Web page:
About the Holiday
As kids go back to school and interact with other students, teachers, coaches, group leaders, and others, this month is dedicated to the kinds of manners that promote good relationships and cohesive gatherings. Thinking about others and how your actions will affect them is part of being a great friend, teammate, or participant in any activity. Family life with parents and siblings is also better when everyone treats each other with good manners. So this month (and afterward) remember to say “please, thank you, you’re welcome, may I” and all the rest of the polite words!
By David Ezra Stein
It’s time for a certain little red chicken to go to sleep, and Papa is about to plunk his chick into bed when the subject of a bedtime story comes up. Papa agrees to read one of his daughter’s favorites—after being reassured that she won’t interrupt the story tonight. “‘Oh no, Papa. I’ll be good,’” she says.
So Papa opens Hansel and Gretel and begins to read. He’s related that Hansel and Gretel were very hungry and that while out in the woods they found a house made of candy. “Nibble, nibble, nibble; they began to eat the house, until the old woman who lived there came out” and invited the children in. “They were just about to follow her when—”… the little chicken can’t help herself: “Out jumped a little red chicken, and she said, ‘DON’T GO IN! SHE’S A WITCH!’ So Hansel and Gretel didn’t. THE END!”
Papa peers over the top of his story book and he and his daughter give each other a long look. “‘Chicken.’” “‘Yes, Papa?’” “‘You interrupted the story. Try not to get so involved.’” “‘I’m sorry, Papa. But she really was a witch.’” Papa understands, but he also tells little chicken that she should relax and try to fall asleep. His daughter agrees to be good if he reads another story.
Papa turns the page to Little Red Riding Hood. He reads about how Little Red Riding Hood’s mother gave her a basket of goodies to take to Grandma and warns her about the dangers in the woods. “By and by she met a wolf who wished her ‘Good Morning.’ She was about to answer when—”…the little avid reader can’t help herself again! “Out jumped a little red chicken, and she said, ‘DON’T TALK TO STRANGERS!’ So little Red Riding Hood didn’t. THE END!”
Papa puts the story book down and gazes into his daughter’s wide-awake eyes. She apologizes for interrupting a second time and suggests “one more little story” and promises to behave. Papa picks a most appropriate story for the third go-around: Chicken Little. He starts off with the unfortunate event when Chicken Little is hit on the head by an acorn and mistakenly thinks that the sky is falling. “She was about to run off and warn Goosey Loosey, Ducky Lucky, Henny Penny, and everyone on the farm the sky was falling when—”…the little chicken loses control yet again. “Out jumped the little red chicken, and SHE said, ‘DON’T PANIC! IT WAS ONLY AN ACORN.’ So Chicken Little didn’t. THE END!”
Papa is now flat out tired and—even though his little chick hugs him and vows that with only one more story she’ll fall asleep—out of stories. Little chicken exclaims, “‘Oh no, Papa. I can’t go to sleep without a story!’” Yawning, Papa suggests that his daughter tell him a story. She grabs her notebook and crayons and begins. “Bedtime for Papa by CHiKn Once there was a little red chicken who put her Papa to bed. She read him a hundred stories. She even gave him warm milk, but nothing worked: he stayed wide awake all—”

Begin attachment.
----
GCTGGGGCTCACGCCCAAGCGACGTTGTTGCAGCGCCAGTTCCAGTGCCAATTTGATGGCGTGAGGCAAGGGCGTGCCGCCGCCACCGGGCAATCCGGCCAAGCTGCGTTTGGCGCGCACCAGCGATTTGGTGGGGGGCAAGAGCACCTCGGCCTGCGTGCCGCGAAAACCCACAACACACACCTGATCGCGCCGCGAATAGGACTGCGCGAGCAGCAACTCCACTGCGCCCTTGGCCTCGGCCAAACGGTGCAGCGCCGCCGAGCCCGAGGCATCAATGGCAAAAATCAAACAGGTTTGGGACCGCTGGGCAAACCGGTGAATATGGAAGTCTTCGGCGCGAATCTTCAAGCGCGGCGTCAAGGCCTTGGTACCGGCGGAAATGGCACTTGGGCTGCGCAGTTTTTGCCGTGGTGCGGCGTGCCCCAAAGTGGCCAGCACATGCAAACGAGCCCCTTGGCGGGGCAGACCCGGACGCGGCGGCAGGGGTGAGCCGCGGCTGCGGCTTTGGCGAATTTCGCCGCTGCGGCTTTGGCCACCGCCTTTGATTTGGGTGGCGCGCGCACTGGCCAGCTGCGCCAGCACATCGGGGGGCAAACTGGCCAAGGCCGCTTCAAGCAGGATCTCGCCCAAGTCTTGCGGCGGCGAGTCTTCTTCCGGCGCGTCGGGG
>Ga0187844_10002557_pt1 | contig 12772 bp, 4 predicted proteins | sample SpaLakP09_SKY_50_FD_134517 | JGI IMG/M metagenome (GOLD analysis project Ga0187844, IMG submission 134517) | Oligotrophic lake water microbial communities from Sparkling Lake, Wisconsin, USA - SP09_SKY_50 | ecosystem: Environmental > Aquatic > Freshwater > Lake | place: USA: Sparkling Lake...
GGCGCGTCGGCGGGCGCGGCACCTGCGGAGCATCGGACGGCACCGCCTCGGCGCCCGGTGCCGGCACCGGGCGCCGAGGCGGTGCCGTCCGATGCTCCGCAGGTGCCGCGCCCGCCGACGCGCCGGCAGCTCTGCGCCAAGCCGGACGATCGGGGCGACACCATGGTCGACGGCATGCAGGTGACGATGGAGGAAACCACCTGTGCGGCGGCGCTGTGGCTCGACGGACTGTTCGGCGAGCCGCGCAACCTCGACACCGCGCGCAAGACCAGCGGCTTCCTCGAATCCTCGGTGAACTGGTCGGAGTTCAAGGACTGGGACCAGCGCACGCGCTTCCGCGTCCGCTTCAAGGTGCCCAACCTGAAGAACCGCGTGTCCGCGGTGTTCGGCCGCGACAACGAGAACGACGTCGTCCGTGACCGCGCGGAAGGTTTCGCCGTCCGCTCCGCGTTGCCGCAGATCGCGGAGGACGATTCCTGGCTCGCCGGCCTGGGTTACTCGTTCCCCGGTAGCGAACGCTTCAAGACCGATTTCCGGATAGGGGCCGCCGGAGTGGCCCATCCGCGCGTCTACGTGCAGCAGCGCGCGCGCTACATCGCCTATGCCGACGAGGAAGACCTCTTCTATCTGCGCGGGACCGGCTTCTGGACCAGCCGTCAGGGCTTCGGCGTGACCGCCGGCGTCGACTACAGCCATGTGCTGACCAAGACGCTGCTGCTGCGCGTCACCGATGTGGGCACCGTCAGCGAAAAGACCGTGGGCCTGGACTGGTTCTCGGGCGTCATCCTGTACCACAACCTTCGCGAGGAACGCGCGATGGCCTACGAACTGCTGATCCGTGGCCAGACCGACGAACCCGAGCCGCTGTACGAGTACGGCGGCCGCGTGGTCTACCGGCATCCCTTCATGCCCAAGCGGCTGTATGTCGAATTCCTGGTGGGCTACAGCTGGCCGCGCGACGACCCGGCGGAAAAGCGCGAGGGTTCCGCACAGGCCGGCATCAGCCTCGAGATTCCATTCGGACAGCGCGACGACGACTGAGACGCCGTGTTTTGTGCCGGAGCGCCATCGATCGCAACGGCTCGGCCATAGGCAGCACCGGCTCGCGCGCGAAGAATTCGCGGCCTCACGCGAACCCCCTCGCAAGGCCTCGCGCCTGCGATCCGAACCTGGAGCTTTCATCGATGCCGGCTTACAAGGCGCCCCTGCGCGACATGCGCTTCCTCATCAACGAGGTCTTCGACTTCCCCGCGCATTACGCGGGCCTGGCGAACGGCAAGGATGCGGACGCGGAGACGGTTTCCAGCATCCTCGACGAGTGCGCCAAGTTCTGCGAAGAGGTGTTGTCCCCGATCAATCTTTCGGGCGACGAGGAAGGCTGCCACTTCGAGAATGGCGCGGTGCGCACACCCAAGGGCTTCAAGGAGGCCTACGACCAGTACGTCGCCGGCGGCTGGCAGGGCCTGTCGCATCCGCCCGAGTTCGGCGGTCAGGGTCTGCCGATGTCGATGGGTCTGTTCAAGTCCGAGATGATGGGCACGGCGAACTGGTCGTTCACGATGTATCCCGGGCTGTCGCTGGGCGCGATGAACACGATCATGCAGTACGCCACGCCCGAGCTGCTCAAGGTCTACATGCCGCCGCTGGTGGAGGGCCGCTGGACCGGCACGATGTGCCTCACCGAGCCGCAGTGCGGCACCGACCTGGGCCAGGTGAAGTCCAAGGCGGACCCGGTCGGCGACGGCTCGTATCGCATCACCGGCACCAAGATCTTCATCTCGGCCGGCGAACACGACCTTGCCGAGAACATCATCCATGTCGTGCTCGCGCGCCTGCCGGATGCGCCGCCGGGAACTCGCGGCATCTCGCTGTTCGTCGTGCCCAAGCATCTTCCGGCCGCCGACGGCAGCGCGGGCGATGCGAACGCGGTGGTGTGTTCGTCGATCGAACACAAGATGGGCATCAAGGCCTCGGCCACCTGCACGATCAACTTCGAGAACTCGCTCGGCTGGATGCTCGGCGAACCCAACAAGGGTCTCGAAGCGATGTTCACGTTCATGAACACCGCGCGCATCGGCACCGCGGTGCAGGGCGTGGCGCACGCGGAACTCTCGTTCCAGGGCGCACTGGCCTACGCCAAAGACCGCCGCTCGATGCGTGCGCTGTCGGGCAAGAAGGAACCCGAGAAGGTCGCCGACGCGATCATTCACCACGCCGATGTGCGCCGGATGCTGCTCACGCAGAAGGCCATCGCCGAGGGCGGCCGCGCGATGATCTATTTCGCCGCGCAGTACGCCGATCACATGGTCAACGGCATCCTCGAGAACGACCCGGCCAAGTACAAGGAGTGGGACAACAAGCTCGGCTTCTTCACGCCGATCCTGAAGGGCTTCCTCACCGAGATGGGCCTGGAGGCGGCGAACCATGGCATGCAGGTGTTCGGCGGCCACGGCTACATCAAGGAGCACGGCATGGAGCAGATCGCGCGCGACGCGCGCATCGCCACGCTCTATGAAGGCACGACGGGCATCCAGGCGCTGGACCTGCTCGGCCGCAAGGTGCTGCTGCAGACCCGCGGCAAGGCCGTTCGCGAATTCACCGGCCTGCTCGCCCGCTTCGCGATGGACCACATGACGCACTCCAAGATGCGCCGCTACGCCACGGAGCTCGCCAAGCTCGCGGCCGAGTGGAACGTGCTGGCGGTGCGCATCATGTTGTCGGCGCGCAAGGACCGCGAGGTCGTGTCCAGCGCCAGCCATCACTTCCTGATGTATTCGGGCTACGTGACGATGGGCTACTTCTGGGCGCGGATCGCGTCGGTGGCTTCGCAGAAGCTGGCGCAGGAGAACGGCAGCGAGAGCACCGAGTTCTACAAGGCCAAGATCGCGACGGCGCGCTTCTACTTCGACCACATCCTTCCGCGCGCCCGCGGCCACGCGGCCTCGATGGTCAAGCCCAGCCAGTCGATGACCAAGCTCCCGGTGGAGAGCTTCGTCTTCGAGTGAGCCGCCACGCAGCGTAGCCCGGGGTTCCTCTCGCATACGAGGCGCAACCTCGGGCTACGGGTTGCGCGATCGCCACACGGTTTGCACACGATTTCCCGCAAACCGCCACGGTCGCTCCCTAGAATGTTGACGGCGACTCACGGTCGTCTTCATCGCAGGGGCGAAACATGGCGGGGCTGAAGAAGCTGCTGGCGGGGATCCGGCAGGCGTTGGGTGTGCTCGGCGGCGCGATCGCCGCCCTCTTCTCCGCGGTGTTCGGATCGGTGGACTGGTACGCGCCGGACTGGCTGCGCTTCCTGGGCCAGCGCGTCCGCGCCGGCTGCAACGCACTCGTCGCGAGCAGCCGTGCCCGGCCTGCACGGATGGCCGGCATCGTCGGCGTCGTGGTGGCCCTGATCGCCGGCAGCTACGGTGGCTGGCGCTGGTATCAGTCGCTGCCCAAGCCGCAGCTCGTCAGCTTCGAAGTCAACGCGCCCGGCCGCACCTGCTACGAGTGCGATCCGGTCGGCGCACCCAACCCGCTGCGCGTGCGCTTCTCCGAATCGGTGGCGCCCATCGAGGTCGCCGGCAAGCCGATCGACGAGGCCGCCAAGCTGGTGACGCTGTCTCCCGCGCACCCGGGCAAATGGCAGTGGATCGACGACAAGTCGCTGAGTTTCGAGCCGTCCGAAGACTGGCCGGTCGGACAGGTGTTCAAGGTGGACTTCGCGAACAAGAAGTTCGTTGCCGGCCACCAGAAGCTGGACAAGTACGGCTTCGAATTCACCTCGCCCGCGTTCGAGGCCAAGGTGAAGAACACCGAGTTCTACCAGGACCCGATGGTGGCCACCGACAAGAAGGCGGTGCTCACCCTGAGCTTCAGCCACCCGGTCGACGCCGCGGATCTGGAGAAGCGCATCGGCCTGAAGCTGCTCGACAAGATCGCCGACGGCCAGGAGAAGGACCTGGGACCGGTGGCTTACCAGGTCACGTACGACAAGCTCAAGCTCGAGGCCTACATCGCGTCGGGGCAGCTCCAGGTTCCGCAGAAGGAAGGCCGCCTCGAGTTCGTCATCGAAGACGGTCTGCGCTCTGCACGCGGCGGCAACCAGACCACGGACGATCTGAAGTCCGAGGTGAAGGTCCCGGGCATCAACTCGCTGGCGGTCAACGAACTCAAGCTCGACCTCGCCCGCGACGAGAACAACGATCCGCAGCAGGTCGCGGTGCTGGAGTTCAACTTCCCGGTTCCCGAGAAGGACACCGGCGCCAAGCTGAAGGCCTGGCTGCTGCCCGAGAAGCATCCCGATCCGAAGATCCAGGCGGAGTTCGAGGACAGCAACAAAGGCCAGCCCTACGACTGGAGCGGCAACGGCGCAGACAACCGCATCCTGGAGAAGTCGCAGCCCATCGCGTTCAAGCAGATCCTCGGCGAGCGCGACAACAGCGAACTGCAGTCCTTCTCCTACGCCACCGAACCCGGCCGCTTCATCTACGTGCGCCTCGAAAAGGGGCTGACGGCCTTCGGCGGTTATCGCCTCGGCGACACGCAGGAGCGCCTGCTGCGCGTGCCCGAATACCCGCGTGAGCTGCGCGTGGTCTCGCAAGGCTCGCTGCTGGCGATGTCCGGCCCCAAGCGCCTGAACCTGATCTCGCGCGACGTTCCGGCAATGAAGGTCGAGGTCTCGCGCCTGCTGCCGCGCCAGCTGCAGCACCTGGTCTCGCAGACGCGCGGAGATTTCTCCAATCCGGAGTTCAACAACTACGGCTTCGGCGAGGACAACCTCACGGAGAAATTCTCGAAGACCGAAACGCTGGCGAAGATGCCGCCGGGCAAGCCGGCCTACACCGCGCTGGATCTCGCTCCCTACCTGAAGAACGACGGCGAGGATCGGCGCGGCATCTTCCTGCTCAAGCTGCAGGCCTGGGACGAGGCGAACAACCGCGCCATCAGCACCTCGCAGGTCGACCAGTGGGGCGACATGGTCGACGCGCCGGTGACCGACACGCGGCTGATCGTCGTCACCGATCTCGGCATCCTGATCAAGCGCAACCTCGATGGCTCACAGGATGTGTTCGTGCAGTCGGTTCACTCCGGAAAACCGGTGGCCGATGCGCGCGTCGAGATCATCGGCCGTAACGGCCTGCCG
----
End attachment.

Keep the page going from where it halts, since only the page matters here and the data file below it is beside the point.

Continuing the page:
Suddenly, the sounds of snoring interrupt her storytelling. She looks up from her page to find her father fast asleep in her bed. She pats him on the head “‘Good night, Papa.’” she whispers before finally falling asleep herself.
David Ezra Stein’s Caldecott Honor book is a hilarious retelling of the nightly bedtime story scene in so many households. One story just isn’t enough, and familiar stories just beg to be finished by excited little voices. The father/daughter relationship in Interrupting Chicken is sweet and endearing, as the day-weary dad reads story after story and his daughter chimes in. Any parent or caregiver has gazed at their little charge in just the way Papa does, and they have all received the same knowingly innocent eyes back.
Stein’s glowing blue, green, and red illustrations of the adorable little chicken with her very tall comb tucked into bed and her father’s equally as long comb and waddles, cozy bathrobe and slippers will make kids fall in love with this duo. The stories Hansel and Gretel, Little Red Riding Hood, and Chicken Little are cleverly depicted in vintage black, brown, and white hues that are brilliantly interrupted by the little chicken and her well-timed warnings. In each even the original stories’ characters react to being so “rudely interrupted” and are left with dubious expressions as our little heroine saves the day.
Animated readings (there’s no way you’ll get away with just one!) will make Interrupting Chicken one of the favorite books on your child’s bookshelf.
Ages 4 – 8
Candlewick Press, 2010 | ISBN 978-0763641689
Don’t’ interrupt this funny book trailer!
Children’s Good Manners Month Activity
Good Manners Matter! Word Search
Picture Book Review